Expat credentials: Salesses was adopted from Korea at the age of two and often writes about race and adoption. This is his first full-length novel.
    Synopsis: The mythical and magical story of a 22-year-old Korean-American’s escape to Prague in the wake of his uncle’s suicide and the aftermath of 9/11. He tries to convince himself that living in a new place will mean a new identity and a chance to shed the parallels between himself and his adopted father.
    How we heard about: Social media


    TheDressmaker_cover_400xThe Dressmaker (Penguin Books, August 2015*)
    Author: Rosalie Ham
    Expat credentials: Born and raised in Jerilderie, Australia, Ham now lives in Melbourne. Like most Australians, she has had a period of traveling and living overseas.
    Synopsis: A darkly satirical tale of love, revenge, and 1950s fashion. After twenty years spent mastering the art of dressmaking at couture houses in Paris, Tilly Dunnage returns to the small Australian town she was banished from as a child. She plans only to check on her ailing mother and leave. But Tilly decides to stay, and though she is still an outcast, her exquisite dresses prove irresistible to the prim women of Dungatar. Note: The book is soon to be a film starring Kate Winslet and Liam Hemsworth.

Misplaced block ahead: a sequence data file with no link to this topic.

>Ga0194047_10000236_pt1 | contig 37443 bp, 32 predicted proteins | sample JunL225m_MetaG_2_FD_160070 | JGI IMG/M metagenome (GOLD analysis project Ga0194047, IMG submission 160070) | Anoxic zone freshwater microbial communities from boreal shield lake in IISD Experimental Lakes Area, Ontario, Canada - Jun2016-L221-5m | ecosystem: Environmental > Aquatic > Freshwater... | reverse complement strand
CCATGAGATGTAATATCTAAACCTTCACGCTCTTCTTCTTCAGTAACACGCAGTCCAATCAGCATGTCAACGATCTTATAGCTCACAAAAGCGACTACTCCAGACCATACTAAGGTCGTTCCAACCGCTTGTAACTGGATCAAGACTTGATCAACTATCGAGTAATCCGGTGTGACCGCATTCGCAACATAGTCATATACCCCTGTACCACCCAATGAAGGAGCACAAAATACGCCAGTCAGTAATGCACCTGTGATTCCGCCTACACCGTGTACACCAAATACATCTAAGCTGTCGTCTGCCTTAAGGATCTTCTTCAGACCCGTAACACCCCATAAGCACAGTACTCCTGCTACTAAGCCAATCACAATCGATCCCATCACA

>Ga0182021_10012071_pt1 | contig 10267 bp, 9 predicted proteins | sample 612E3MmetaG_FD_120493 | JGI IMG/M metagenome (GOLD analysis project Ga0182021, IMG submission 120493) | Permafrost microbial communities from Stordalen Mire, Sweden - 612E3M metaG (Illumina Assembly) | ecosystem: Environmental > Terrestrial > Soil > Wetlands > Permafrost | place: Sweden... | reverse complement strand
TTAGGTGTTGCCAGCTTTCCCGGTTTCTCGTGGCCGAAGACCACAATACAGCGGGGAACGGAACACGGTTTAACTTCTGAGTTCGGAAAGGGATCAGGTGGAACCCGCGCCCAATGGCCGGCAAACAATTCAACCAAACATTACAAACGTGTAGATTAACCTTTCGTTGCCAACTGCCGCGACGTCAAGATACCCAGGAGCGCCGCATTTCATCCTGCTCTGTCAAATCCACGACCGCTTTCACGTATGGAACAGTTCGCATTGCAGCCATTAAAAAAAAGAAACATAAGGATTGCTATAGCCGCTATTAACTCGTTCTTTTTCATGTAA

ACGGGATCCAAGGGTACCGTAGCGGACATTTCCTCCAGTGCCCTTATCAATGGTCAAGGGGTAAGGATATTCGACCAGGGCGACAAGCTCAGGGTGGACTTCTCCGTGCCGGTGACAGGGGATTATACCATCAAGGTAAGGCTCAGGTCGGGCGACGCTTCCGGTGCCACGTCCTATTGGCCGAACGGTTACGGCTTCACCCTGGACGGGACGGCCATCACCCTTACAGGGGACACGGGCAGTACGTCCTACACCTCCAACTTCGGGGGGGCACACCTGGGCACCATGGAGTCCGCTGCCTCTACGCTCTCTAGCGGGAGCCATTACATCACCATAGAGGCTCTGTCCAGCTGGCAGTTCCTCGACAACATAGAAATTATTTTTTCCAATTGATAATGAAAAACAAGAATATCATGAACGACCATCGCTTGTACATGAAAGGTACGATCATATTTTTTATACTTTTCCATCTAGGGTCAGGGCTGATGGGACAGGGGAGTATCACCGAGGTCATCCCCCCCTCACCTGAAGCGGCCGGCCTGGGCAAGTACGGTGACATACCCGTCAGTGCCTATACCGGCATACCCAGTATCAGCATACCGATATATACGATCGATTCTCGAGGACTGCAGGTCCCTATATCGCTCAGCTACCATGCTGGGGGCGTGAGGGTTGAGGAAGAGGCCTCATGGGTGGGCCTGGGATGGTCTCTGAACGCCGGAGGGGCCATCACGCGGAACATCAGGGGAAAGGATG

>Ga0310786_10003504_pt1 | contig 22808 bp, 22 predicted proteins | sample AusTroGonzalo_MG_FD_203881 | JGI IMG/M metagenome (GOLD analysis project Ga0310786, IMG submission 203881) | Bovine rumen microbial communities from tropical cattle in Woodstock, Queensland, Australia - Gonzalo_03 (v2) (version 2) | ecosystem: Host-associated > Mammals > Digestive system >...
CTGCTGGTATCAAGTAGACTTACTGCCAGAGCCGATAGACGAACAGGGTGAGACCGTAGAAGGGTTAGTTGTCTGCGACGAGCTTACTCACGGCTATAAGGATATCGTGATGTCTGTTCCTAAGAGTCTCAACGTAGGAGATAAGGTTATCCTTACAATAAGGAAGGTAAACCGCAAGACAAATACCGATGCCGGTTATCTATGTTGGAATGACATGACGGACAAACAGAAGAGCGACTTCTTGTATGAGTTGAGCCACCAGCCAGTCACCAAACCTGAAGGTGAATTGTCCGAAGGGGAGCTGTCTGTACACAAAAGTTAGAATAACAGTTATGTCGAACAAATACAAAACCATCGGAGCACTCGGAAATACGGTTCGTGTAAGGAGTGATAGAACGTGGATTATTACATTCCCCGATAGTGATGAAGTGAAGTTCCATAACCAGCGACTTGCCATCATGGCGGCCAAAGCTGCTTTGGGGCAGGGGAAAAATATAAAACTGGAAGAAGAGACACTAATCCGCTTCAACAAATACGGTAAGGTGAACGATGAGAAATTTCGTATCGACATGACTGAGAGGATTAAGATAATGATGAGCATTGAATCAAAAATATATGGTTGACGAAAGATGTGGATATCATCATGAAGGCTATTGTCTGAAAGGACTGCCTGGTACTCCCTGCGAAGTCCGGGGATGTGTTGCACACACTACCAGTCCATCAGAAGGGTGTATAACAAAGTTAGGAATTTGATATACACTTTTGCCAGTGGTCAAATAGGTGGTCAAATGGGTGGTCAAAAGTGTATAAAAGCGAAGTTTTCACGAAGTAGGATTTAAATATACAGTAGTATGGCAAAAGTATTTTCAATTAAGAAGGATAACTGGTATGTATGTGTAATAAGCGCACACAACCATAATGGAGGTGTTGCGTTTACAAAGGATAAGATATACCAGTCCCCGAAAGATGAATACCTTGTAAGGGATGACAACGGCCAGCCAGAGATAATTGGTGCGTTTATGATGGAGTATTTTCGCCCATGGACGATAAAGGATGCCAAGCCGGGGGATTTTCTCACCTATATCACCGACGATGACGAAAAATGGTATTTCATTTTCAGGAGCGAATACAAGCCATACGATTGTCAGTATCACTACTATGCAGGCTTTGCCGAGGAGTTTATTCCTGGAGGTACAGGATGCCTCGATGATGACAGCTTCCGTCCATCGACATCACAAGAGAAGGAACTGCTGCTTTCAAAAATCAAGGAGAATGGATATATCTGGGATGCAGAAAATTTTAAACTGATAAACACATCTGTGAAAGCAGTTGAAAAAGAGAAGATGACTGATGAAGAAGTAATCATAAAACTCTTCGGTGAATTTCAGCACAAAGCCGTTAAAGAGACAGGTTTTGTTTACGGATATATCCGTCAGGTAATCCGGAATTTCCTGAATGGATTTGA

How we heard about: A book review in the New York Times
    *Originally published in 2000, this is the film adaptation of the book.


    CirclingtheSun_cover_400xCircling the Sun (Ballantine Books, July 2015)
    Author: Paula McLain
    Expat credentials: None! Her breakout novel, The Paris Wife, was about an expat: Ernest Hemingway’s first wife, Hadley Richardson, whose passionate marriage ended as her husband shot into literary stardom. This time her focus is the Happy Valley set, a decadent community of Europeans in 1920s colonial Kenya. As she told NPR in a recent interview: